Almanac Rugby – Lions tour ends, Bledisloe begins

International rugby kicked off in 1871 when England traveled to Edinburgh for a match against the Scots. The Calcutta Cup, as the rivalry was to become known, presaged a tradition that would be replicated in other sports spawned from the green fields of the Old Dart, particularly association football and cricket.



While some diehard fans cling to the tradition of the Calcutta Cup, it has largely been absorbed into the transnational competition that we know as the Six Nations of today.



The greatest international rivalry for the past century or so has been the Bledisloe Cup. No other nation on nation contest quite matches it, despite the protestations of South African fans about their battles with the All Blacks. The only thing that has come close to it has been the regular tours of the Britsh and Irish Lions of the great Southern lands every four years.



On Saturday, the Bledisloe combatants resumed hostilities in Auckland while the Lions finished their tour of South Africa. The Eden Park contest proved to be a great showcase of the game. The other, less so.



In Aaron Smith’s milestone 100th test, the All Blacks made a lot of uncharacteristic errors to allow the Wallabies to get into the game. The visitors made a fair fist of using the ball in hand and competing on even terms in general play. Soft skill errors weren’t being punished because the hosts were coughing up their fair share of the ball too.



A nice move put Kellaway over in the 35th minute and many fans on this side of the ditch enduring lockdowns could see a way of breaking our Eden Park hoodoo. The relentless AB pressure got them a try on the halftime siren to swing momentum back their way.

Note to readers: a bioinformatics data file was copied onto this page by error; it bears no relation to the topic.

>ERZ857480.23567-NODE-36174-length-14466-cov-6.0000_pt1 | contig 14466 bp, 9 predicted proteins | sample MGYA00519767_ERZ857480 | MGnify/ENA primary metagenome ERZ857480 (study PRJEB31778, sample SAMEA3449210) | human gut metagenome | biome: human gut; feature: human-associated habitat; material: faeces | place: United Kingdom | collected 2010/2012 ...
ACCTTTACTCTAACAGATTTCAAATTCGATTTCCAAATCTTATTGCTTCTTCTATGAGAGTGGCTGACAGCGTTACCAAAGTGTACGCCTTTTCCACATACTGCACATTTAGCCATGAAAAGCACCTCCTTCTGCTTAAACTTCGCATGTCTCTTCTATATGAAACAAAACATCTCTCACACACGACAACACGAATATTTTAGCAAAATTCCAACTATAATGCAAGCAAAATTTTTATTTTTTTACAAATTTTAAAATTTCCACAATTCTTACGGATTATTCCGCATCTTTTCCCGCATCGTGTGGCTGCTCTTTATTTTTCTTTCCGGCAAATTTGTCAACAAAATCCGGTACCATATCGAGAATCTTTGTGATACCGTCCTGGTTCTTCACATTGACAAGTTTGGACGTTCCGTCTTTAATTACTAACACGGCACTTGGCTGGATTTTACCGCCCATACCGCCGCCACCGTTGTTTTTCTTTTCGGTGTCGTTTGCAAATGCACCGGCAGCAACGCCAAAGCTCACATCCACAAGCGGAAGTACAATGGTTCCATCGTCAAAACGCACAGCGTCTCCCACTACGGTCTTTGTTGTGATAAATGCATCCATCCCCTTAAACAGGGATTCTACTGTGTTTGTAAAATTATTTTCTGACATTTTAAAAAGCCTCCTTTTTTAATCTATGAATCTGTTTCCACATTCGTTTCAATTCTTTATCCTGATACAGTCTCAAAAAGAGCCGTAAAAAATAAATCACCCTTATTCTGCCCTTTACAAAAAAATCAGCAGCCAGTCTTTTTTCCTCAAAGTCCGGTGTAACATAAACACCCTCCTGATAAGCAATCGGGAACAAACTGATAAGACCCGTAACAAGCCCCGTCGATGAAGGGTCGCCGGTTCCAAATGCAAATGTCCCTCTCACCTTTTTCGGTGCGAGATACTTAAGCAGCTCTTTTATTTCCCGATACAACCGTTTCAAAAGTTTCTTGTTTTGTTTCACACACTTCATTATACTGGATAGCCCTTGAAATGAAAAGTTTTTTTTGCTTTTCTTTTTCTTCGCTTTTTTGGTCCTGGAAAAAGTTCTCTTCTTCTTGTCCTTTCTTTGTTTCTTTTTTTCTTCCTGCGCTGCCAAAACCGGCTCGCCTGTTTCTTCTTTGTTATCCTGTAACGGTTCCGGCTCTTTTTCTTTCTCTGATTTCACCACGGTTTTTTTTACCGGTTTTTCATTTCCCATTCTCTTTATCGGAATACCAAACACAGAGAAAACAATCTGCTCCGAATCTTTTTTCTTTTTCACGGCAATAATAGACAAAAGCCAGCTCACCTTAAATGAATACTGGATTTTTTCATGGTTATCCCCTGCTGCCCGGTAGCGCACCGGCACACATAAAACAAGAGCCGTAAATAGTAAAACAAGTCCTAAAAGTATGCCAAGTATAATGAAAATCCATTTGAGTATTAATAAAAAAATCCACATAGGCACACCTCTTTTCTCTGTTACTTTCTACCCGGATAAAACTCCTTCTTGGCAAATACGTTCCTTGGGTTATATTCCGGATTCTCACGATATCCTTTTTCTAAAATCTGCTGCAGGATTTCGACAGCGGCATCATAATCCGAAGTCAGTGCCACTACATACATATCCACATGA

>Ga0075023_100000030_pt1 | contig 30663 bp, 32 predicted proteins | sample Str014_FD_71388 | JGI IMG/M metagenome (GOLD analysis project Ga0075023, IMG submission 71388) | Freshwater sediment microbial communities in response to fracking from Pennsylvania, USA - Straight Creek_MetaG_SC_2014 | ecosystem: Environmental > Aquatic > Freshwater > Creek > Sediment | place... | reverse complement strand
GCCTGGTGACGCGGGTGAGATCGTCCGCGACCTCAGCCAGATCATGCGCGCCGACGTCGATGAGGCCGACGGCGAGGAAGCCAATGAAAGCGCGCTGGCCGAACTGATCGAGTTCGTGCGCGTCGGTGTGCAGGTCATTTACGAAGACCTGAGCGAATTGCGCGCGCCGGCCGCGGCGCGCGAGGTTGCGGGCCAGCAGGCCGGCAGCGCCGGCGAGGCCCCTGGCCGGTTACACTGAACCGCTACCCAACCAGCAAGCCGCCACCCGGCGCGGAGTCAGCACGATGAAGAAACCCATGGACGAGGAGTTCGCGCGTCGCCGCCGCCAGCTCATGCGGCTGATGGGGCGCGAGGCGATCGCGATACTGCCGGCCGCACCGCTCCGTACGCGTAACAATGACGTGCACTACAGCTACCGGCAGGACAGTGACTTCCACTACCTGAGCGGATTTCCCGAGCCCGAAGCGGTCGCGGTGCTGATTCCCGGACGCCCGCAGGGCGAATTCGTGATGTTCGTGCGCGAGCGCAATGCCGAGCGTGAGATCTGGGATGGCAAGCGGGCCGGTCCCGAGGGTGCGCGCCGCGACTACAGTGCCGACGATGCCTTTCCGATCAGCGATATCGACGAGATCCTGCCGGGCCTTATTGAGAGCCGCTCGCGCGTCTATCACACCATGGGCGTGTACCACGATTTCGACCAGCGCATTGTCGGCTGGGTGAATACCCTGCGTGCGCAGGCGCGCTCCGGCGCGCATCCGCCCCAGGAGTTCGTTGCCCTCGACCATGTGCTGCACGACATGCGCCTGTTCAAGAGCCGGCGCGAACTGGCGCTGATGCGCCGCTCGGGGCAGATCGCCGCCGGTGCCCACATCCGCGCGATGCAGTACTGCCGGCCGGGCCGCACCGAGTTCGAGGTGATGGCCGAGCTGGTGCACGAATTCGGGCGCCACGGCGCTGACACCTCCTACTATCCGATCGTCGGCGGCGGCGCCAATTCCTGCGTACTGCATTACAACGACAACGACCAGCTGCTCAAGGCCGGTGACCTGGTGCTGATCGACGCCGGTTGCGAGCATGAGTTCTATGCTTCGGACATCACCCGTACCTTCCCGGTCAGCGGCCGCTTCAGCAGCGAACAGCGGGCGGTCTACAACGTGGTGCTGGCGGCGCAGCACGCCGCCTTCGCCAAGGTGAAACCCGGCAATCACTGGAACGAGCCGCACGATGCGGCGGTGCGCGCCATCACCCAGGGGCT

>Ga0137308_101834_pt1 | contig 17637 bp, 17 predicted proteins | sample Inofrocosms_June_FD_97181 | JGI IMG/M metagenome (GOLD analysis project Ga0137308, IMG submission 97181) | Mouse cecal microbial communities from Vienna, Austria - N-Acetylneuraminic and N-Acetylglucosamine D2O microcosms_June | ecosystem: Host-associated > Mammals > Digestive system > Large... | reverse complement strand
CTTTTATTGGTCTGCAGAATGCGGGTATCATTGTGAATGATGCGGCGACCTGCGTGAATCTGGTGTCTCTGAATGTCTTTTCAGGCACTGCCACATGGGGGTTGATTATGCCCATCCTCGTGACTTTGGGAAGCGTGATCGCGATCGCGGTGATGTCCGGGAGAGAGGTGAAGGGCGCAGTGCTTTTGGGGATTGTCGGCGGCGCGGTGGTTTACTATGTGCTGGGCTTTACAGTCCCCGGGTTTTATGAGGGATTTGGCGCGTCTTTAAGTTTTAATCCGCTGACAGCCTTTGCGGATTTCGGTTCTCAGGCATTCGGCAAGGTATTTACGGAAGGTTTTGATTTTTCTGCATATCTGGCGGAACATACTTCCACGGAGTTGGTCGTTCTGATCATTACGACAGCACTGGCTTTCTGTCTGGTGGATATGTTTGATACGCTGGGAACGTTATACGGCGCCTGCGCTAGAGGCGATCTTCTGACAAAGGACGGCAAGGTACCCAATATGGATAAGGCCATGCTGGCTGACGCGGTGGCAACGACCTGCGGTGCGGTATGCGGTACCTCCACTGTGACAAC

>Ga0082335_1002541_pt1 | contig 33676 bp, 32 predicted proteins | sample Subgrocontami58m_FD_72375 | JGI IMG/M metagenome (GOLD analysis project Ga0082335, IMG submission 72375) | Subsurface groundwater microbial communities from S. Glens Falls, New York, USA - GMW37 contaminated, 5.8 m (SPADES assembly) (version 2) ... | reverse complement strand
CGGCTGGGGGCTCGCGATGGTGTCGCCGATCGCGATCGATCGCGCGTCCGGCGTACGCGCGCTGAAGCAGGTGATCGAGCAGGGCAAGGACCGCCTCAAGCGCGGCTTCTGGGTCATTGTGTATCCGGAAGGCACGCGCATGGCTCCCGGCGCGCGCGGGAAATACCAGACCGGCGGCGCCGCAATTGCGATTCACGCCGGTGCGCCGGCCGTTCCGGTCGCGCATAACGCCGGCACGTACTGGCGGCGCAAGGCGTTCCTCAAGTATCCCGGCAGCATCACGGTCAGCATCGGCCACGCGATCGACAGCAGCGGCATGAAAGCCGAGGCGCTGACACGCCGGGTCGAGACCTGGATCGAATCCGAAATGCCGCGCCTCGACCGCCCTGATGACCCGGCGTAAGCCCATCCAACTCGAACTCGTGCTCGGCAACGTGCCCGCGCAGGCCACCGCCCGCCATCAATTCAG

As feared, it was a different NZ team early in the second half. Controlling the tempo of the game, they cashed in with three additional tries in thirteen minutes. Game over.



Like they had done in the French series, the Wallabies showed a lot of character to play with gusto and flair in the last ten minutes to get two more five-pointers and close the gap to a respectable margin. The final scoreline of 33-25 reflects the fact the better side won but the Wallabies can take heart that having to do it all over again on Saturday at Eden Park is perhaps not as daunting as we may have feared.



The third and final test of the Lions tour of South Africa was a very different kettle of fish. The stats sheet says that the Springboks should have lost this game. Their turnovers and missed tackles alone should have translated to around a ten-point buffer for the tourists, rather than a three-point win. Alas, the Boks have mastered a game style that can mask these failings. Constant negative play and intimidation at the breakdown allow their golden boot in Morne Steyn to kick them to glory.



For their first major hit-out since winning the World Cup, the record books will show the Springboks won the series against the Lions – something neither the Wallabies nor All Blacks were able to achieve in their last attempts. On paper that looks impressive but it won’t win them any new fans, though, that’s for sure.



Next weekend, the Rugby Championship takes centre stage in world rugby with the second Bledisloe and the Boks hosting Los Pumas from Argentina. Our amigos from South America were the spark last year for the tests played in Australia.  This punter is certainly hoping they can pull off an upset.



Speaking of upsets…Wallabies by two. Go you good things.




The Tigers (Covid) Almanac 2020 will be published in 2021. It will have all the usual features – a game by game account of the Tigers season – and will also include some of the best Almanac writing from the Covid winter.  Pre-order HERE



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Grew up playing the rugby codes in suburban Sydney. Moved to Melbourne during the Carey era so becoming a Shinboner was the natural call. Still love the game they play in heaven. Took an interest in MLB a few years back and have become infatuated with America's pastime.

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